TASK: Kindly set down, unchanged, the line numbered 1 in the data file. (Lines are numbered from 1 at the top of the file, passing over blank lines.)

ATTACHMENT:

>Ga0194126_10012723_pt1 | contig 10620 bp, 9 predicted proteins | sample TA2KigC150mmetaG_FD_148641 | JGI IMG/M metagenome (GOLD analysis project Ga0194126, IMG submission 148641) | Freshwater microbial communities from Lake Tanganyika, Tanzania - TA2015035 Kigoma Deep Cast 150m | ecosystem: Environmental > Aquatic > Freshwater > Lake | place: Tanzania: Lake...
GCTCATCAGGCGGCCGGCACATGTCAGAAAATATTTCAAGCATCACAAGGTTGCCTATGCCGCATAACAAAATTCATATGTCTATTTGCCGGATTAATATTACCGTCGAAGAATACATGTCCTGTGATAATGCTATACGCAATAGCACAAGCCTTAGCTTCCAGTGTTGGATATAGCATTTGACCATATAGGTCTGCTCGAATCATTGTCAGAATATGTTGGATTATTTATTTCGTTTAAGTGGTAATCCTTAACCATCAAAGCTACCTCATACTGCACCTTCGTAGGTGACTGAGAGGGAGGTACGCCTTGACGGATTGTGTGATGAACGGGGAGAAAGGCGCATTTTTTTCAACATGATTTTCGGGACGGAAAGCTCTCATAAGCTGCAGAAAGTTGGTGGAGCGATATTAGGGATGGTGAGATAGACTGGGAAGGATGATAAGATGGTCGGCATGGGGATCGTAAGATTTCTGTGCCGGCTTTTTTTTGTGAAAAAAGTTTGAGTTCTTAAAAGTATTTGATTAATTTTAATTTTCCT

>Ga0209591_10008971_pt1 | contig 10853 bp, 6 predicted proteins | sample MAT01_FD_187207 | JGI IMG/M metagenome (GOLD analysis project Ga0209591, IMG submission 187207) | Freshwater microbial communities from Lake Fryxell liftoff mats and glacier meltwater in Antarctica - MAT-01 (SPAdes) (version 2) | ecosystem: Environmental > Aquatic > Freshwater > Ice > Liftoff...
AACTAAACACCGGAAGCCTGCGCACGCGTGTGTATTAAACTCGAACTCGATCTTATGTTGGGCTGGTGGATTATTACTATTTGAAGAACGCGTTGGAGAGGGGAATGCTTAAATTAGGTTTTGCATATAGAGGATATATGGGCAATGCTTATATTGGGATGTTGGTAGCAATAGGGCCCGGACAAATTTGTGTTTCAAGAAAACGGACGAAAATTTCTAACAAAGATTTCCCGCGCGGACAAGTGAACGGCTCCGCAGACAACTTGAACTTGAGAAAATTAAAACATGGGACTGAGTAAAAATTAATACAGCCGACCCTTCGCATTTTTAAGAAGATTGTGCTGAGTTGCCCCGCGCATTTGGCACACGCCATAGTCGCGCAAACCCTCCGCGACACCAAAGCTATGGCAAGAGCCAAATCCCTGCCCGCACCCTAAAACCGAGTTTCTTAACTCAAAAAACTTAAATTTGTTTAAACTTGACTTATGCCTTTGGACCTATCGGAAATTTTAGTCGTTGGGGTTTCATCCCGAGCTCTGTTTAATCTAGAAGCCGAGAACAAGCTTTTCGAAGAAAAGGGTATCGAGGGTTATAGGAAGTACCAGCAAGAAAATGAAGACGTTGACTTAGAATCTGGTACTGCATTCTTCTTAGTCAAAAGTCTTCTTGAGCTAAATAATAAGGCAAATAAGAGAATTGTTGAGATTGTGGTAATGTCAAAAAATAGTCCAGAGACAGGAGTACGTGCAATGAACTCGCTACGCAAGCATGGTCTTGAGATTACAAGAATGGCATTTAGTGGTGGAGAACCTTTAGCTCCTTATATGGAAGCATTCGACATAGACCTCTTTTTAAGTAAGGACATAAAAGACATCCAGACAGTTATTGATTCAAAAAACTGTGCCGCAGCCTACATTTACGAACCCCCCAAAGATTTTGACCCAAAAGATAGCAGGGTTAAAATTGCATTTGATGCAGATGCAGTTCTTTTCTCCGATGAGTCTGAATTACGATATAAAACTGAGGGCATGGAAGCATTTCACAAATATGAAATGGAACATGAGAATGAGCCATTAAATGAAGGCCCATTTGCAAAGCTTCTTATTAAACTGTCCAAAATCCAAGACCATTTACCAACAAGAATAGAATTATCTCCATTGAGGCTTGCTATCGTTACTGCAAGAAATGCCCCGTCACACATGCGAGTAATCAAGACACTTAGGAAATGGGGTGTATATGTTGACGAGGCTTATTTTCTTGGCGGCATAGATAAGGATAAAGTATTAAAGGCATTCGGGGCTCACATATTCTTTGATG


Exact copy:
>Ga0194126_10012723_pt1 | contig 10620 bp, 9 predicted proteins | sample TA2KigC150mmetaG_FD_148641 | JGI IMG/M metagenome (GOLD analysis project Ga0194126, IMG submission 148641) | Freshwater microbial communities from Lake Tanganyika, Tanzania - TA2015035 Kigoma Deep Cast 150m | ecosystem: Environmental > Aquatic > Freshwater > Lake | place: Tanzania: Lake...